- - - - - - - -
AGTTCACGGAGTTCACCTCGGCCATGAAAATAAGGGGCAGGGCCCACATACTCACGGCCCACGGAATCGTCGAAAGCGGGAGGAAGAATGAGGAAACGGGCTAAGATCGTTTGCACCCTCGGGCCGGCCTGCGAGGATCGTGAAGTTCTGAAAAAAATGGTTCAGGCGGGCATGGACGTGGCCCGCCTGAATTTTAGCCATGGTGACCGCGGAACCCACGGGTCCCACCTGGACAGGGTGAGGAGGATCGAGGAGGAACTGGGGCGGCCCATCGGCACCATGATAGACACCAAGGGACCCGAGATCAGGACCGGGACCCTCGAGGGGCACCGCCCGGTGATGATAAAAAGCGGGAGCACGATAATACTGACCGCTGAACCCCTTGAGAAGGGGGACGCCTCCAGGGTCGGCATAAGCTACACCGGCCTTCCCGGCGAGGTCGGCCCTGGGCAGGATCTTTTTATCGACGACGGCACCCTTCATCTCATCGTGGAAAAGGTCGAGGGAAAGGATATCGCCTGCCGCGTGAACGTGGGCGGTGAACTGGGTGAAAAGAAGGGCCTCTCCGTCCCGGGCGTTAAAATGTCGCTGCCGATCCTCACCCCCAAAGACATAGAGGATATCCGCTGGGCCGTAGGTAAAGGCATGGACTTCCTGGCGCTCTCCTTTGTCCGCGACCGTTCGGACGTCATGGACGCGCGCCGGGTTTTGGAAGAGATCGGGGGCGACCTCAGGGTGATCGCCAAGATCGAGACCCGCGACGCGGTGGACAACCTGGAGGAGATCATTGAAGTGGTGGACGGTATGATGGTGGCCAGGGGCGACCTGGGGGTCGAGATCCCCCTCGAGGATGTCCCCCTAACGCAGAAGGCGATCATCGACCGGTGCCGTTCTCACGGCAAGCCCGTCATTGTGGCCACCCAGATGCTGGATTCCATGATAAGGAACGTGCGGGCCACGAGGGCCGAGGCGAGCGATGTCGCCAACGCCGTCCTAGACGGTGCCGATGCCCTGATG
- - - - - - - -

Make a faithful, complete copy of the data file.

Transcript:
AGTTCACGGAGTTCACCTCGGCCATGAAAATAAGGGGCAGGGCCCACATACTCACGGCCCACGGAATCGTCGAAAGCGGGAGGAAGAATGAGGAAACGGGCTAAGATCGTTTGCACCCTCGGGCCGGCCTGCGAGGATCGTGAAGTTCTGAAAAAAATGGTTCAGGCGGGCATGGACGTGGCCCGCCTGAATTTTAGCCATGGTGACCGCGGAACCCACGGGTCCCACCTGGACAGGGTGAGGAGGATCGAGGAGGAACTGGGGCGGCCCATCGGCACCATGATAGACACCAAGGGACCCGAGATCAGGACCGGGACCCTCGAGGGGCACCGCCCGGTGATGATAAAAAGCGGGAGCACGATAATACTGACCGCTGAACCCCTTGAGAAGGGGGACGCCTCCAGGGTCGGCATAAGCTACACCGGCCTTCCCGGCGAGGTCGGCCCTGGGCAGGATCTTTTTATCGACGACGGCACCCTTCATCTCATCGTGGAAAAGGTCGAGGGAAAGGATATCGCCTGCCGCGTGAACGTGGGCGGTGAACTGGGTGAAAAGAAGGGCCTCTCCGTCCCGGGCGTTAAAATGTCGCTGCCGATCCTCACCCCCAAAGACATAGAGGATATCCGCTGGGCCGTAGGTAAAGGCATGGACTTCCTGGCGCTCTCCTTTGTCCGCGACCGTTCGGACGTCATGGACGCGCGCCGGGTTTTGGAAGAGATCGGGGGCGACCTCAGGGTGATCGCCAAGATCGAGACCCGCGACGCGGTGGACAACCTGGAGGAGATCATTGAAGTGGTGGACGGTATGATGGTGGCCAGGGGCGACCTGGGGGTCGAGATCCCCCTCGAGGATGTCCCCCTAACGCAGAAGGCGATCATCGACCGGTGCCGTTCTCACGGCAAGCCCGTCATTGTGGCCACCCAGATGCTGGATTCCATGATAAGGAACGTGCGGGCCACGAGGGCCGAGGCGAGCGATGTCGCCAACGCCGTCCTAGACGGTGCCGATGCCCTGATG